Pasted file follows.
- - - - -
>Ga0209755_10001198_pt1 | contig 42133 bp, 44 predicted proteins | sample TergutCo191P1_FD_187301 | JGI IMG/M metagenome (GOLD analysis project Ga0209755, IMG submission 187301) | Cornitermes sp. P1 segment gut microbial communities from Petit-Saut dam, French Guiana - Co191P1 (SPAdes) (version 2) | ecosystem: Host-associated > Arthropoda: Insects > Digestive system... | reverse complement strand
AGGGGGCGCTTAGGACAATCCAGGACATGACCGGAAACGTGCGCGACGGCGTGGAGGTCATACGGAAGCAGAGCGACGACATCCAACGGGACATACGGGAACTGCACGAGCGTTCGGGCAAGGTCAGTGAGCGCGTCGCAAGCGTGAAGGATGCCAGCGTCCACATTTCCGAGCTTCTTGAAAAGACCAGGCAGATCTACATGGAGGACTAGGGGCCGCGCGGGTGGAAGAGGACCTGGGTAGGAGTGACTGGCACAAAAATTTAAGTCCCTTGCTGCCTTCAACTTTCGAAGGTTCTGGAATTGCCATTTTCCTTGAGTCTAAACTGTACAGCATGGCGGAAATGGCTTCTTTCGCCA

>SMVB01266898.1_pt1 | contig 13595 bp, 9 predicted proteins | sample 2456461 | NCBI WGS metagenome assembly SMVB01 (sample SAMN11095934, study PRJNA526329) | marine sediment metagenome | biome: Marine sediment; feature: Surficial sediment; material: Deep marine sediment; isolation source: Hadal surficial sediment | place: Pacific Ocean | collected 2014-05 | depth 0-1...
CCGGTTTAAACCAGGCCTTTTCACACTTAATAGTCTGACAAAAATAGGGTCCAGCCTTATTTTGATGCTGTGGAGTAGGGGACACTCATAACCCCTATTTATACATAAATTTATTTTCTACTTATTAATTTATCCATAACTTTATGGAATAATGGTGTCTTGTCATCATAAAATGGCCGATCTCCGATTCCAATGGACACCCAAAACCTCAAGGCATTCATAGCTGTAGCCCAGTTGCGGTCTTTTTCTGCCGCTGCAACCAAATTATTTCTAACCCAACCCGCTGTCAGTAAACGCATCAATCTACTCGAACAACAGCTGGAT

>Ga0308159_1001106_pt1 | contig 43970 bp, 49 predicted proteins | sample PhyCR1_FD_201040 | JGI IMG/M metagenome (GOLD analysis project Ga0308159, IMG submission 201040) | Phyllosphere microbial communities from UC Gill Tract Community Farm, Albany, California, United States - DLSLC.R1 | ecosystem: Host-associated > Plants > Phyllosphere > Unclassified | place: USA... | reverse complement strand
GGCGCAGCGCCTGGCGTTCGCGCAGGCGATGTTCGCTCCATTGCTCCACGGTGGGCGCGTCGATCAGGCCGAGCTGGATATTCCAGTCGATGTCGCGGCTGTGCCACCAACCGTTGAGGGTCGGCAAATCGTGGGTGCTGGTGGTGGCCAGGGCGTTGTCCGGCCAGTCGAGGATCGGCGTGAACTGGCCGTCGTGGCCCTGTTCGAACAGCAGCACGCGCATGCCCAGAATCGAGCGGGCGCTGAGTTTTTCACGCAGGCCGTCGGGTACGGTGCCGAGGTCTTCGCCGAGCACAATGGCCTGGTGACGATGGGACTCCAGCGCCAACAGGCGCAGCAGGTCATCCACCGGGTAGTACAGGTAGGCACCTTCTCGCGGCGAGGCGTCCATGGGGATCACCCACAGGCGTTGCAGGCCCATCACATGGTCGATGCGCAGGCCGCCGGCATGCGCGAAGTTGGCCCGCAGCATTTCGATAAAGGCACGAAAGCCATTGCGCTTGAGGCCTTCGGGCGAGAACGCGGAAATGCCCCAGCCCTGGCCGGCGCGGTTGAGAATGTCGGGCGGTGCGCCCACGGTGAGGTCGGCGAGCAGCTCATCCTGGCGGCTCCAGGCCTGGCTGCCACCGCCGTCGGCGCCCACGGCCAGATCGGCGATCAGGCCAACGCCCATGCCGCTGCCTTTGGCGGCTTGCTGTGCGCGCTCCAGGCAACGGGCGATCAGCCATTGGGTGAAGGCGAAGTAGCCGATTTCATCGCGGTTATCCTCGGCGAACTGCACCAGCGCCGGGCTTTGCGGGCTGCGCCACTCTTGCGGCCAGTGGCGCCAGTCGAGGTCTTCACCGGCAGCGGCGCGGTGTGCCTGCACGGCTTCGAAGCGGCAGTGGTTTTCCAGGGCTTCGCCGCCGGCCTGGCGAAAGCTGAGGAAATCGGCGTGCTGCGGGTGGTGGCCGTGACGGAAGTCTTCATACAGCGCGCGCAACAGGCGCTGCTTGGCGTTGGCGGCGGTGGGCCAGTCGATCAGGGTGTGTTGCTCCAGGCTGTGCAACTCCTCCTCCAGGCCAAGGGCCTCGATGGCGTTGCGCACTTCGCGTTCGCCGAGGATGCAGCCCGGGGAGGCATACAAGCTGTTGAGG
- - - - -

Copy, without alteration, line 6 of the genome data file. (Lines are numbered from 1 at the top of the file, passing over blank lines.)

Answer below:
GGCGCAGCGCCTGGCGTTCGCGCAGGCGATGTTCGCTCCATTGCTCCACGGTGGGCGCGTCGATCAGGCCGAGCTGGATATTCCAGTCGATGTCGCGGCTGTGCCACCAACCGTTGAGGGTCGGCAAATCGTGGGTGCTGGTGGTGGCCAGGGCGTTGTCCGGCCAGTCGAGGATCGGCGTGAACTGGCCGTCGTGGCCCTGTTCGAACAGCAGCACGCGCATGCCCAGAATCGAGCGGGCGCTGAGTTTTTCACGCAGGCCGTCGGGTACGGTGCCGAGGTCTTCGCCGAGCACAATGGCCTGGTGACGATGGGACTCCAGCGCCAACAGGCGCAGCAGGTCATCCACCGGGTAGTACAGGTAGGCACCTTCTCGCGGCGAGGCGTCCATGGGGATCACCCACAGGCGTTGCAGGCCCATCACATGGTCGATGCGCAGGCCGCCGGCATGCGCGAAGTTGGCCCGCAGCATTTCGATAAAGGCACGAAAGCCATTGCGCTTGAGGCCTTCGGGCGAGAACGCGGAAATGCCCCAGCCCTGGCCGGCGCGGTTGAGAATGTCGGGCGGTGCGCCCACGGTGAGGTCGGCGAGCAGCTCATCCTGGCGGCTCCAGGCCTGGCTGCCACCGCCGTCGGCGCCCACGGCCAGATCGGCGATCAGGCCAACGCCCATGCCGCTGCCTTTGGCGGCTTGCTGTGCGCGCTCCAGGCAACGGGCGATCAGCCATTGGGTGAAGGCGAAGTAGCCGATTTCATCGCGGTTATCCTCGGCGAACTGCACCAGCGCCGGGCTTTGCGGGCTGCGCCACTCTTGCGGCCAGTGGCGCCAGTCGAGGTCTTCACCGGCAGCGGCGCGGTGTGCCTGCACGGCTTCGAAGCGGCAGTGGTTTTCCAGGGCTTCGCCGCCGGCCTGGCGAAAGCTGAGGAAATCGGCGTGCTGCGGGTGGTGGCCGTGACGGAAGTCTTCATACAGCGCGCGCAACAGGCGCTGCTTGGCGTTGGCGGCGGTGGGCCAGTCGATCAGGGTGTGTTGCTCCAGGCTGTGCAACTCCTCCTCCAGGCCAAGGGCCTCGATGGCGTTGCGCACTTCGCGTTCGCCGAGGATGCAGCCCGGGGAGGCATACAAGCTGTTGAGG